What the Chip 4 Controversy Has Left Us

A one-month period of indecision over a working-level meeting.

Excessive fear makes South Korea easy prey for Chinese threats.

“A win-win situation should be maintained in safeguarding a stable and smooth supply chain and industrial network.”

On Aug. 9, at his meeting with the Korean Foreign Minister Park Jin, Chinese State Councilor and Foreign Minister Wang Yi gave the above response when he was notified of South Korea’s decision to participate in the Chip 4 alliance. Analysts say that South Korea has done well considering that there were concerns that China would retaliate economically if South Korea participated in the U.S.-led alliance.

While the Korean government has deliberated over joining Chip 4 for nearly a month, there is hardly a discussion about the issue in the U.S., which invited South Korea to the alliance. One official from a U.S. semiconductor company stated that they first heard of Chip 4 through South Korea. So, what happened?

A year ago the U.S. proposed that South Korea become a part of the semiconductor supply chain alliance now known as Chip 4. During this time, President Joe Biden personally invited Samsung Electronics and other major semiconductor companies to the White House to advance his semiconductor policies. As the Department of the Treasury took the lead by promoting the CHIPS and Science Act, the State Department pushed for strengthening semiconductor cooperation with global allies and came up with the idea of a supply chain network involving South Korea, Japan and Taiwan.

But as President Biden’s priority was to support the domestic semiconductor industry, this plan did not make much progress for nearly a year. The idea emerged again when President Biden decided to visit countries in Asia, including South Korea.

According to an official in the U.S. semiconductor industry, the Chip 4 meeting in early September is unlikely to deal with sensitive topics such as semiconductor alliances because it is a working-level meeting mainly involving managers to train semiconductor workers and share information on R&D investment. “Along with the ongoing, fierce competition between the semiconductor industries of South Korea, Japan, and Taiwan, there are limitations on what the four countries can discuss together in public,” a source said. “Key agendas such as the semiconductor alliance plan are likely to be handled by bilateral negotiations.”*

It is fairly evident in many ways that the Biden administration is envisioning a semiconductor alliance to keep China in check. At a time when U.S.-China tensions are growing in all directions, it is certainly important to prevent damage to Korean businesses by carefully weighing national interests.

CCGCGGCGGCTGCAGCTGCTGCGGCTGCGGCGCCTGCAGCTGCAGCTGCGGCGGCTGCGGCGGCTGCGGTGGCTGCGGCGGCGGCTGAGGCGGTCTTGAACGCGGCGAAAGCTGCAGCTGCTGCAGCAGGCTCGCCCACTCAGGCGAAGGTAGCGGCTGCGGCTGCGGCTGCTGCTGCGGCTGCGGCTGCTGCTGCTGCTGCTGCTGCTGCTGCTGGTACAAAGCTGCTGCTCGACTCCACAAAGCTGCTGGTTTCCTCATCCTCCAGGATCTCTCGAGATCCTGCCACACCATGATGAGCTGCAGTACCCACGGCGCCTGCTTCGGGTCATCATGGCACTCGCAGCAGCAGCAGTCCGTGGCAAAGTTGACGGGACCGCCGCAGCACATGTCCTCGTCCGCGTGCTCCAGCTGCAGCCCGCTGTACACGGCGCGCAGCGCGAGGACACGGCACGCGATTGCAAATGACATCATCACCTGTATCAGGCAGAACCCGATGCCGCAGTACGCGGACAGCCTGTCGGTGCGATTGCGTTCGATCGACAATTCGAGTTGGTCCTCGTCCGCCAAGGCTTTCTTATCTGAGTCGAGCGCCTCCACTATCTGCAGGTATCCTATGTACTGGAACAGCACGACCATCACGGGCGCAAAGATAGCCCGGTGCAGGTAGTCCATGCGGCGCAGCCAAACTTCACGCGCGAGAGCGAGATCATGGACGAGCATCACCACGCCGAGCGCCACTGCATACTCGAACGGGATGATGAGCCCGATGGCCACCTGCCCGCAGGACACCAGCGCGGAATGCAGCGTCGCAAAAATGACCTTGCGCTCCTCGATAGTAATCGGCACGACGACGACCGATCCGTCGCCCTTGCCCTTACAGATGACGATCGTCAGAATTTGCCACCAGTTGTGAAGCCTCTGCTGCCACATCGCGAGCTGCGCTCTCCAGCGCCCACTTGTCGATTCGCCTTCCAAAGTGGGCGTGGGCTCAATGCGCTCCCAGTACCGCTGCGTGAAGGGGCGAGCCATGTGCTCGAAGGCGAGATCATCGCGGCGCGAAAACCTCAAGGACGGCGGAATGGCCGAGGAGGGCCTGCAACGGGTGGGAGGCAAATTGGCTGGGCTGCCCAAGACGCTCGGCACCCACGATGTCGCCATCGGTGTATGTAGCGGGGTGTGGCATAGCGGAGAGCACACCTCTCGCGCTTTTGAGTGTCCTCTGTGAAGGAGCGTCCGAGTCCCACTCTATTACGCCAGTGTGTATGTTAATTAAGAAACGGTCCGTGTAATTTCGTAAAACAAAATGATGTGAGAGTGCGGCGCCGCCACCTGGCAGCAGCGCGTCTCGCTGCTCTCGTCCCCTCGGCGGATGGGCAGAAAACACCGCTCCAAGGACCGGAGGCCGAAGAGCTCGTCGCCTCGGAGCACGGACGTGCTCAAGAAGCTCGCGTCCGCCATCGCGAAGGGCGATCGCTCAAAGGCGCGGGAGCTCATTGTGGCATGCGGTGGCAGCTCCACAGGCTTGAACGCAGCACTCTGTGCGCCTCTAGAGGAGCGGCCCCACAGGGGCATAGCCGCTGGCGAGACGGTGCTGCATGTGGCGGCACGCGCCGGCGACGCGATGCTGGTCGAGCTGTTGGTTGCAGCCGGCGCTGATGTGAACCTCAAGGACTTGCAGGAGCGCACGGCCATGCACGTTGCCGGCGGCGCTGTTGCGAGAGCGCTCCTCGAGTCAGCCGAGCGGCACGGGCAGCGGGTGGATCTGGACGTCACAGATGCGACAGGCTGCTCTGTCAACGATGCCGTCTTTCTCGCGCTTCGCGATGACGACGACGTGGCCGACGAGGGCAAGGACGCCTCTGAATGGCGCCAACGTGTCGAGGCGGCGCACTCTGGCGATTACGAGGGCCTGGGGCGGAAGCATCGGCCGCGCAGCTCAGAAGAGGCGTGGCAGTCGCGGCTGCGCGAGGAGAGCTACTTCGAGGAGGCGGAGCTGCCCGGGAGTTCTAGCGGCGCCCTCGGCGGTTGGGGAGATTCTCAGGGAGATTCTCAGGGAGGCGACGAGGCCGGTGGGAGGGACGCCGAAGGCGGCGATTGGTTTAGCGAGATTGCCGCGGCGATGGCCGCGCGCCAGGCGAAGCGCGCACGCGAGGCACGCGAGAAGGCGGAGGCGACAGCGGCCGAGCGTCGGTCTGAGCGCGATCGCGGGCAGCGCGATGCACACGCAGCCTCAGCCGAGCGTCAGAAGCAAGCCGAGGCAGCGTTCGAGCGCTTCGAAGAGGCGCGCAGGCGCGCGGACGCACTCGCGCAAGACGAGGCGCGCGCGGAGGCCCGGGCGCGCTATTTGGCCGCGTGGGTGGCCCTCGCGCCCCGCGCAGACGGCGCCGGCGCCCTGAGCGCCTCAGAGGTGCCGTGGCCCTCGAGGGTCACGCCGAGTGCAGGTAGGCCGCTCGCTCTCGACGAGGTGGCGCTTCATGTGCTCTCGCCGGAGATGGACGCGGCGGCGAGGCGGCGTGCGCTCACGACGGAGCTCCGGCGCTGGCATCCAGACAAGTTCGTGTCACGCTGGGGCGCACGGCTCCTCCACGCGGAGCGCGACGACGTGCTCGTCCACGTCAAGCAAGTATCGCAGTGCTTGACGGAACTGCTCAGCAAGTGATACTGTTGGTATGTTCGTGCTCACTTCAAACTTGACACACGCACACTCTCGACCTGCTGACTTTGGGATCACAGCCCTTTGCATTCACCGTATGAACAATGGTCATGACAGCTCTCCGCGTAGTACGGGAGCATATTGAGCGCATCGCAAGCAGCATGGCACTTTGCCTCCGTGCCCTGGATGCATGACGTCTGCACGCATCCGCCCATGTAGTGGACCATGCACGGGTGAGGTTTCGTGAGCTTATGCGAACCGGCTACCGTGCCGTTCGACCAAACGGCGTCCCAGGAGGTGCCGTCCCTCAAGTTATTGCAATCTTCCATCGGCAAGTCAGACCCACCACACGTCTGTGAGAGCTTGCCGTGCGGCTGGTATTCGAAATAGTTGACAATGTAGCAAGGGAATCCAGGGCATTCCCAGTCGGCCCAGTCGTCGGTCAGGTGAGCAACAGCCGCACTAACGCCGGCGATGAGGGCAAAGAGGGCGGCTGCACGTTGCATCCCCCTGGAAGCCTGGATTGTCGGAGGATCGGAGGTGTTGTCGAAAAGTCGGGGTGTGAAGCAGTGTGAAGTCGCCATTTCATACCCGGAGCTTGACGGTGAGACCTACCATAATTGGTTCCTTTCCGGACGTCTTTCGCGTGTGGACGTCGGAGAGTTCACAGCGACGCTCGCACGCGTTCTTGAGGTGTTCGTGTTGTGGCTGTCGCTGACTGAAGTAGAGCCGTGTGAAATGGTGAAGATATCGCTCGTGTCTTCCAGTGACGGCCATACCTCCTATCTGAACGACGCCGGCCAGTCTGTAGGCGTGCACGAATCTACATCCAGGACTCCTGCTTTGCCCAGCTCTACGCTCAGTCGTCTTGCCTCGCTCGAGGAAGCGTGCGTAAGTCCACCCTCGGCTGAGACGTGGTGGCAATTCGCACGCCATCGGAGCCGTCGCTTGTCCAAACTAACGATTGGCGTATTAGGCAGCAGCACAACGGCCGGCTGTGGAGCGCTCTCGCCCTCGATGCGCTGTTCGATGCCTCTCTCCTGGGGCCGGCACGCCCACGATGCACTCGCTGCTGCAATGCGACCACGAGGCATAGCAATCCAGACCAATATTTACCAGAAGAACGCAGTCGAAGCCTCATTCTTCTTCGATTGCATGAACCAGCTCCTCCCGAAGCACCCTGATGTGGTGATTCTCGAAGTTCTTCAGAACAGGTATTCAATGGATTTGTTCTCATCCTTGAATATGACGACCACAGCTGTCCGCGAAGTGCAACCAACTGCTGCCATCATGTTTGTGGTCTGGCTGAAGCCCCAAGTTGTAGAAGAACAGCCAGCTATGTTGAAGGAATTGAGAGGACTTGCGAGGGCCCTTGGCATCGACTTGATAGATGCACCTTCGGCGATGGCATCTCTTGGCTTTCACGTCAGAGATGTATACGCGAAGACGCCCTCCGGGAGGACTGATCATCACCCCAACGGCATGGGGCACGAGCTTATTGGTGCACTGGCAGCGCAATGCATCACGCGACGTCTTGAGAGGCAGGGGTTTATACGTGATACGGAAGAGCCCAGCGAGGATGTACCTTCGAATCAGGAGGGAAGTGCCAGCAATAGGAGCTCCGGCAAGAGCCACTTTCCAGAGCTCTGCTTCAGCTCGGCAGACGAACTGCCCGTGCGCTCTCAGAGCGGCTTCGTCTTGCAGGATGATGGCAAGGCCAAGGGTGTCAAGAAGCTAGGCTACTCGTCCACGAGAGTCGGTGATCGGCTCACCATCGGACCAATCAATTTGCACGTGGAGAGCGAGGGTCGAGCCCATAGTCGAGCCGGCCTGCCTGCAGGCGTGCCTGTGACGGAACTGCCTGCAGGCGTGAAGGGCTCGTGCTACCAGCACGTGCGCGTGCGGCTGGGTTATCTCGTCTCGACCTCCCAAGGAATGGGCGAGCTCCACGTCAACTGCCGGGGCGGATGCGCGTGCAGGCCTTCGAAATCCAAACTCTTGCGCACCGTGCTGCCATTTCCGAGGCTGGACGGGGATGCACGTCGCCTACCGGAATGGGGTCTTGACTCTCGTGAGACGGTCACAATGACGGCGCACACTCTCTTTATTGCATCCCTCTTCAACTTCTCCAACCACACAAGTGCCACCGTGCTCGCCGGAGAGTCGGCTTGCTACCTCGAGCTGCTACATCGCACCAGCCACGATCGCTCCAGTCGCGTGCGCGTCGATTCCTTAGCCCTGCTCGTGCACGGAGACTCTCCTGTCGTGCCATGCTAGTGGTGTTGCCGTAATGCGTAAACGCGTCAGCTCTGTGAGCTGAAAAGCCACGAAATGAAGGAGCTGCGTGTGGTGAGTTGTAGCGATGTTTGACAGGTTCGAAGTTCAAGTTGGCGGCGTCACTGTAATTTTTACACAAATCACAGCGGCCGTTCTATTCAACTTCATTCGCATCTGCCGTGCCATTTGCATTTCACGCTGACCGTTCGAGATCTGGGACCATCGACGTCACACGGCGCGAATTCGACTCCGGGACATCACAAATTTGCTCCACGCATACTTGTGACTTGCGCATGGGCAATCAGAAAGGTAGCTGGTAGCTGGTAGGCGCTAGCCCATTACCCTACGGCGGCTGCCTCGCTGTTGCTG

Nevertheless, the Korean government’s response to the Chip 4 alliance controversy was rather disappointing. When it was revealed that the U.S. invited South Korea to participate, the government went into a long period of indecision instead of clarifying the details. Among the public, meanwhile, Chip 4 has emerged as the symbol of a U.S.-led semiconductor alliance plan, even leading to Chinese state media threatening to launch economic sanctions against South Korea if it joins Chip 4.

It would be unreasonable to think that China, which has been paying keen attention to every move made by the U.S., is unaware of the true purpose of Chip 4. Going one step further, I suspect that excessive fear of China’s economic retaliation may have made South Korea “easy prey” for threats. While the Korean government was struggling with the issue, Japan secured a joint semiconductor research agreement with the U.S. Taiwan took an even bolder step by announcing the commencement of “21st Century Trade Initiative” negotiations. Yet neither became targets of China’s economic retaliation.

Above all, it is questionable whether South Korea should ask for China’s understanding to participate in one working-level meeting, especially considering that the leaders of South Korea and the U.S. have already released a joint statement to expand cooperation in the semiconductor supply chain. If you spend time overthinking in the middle of a heavy storm, you will be swept away by rain and wind. The war for economic hegemony between the U.S. and China has just begun.

*Editor’s Note: This quote, while accurately translated, could not be sourced from an original English-language source.

About this publication

Be the first to comment

Leave a Reply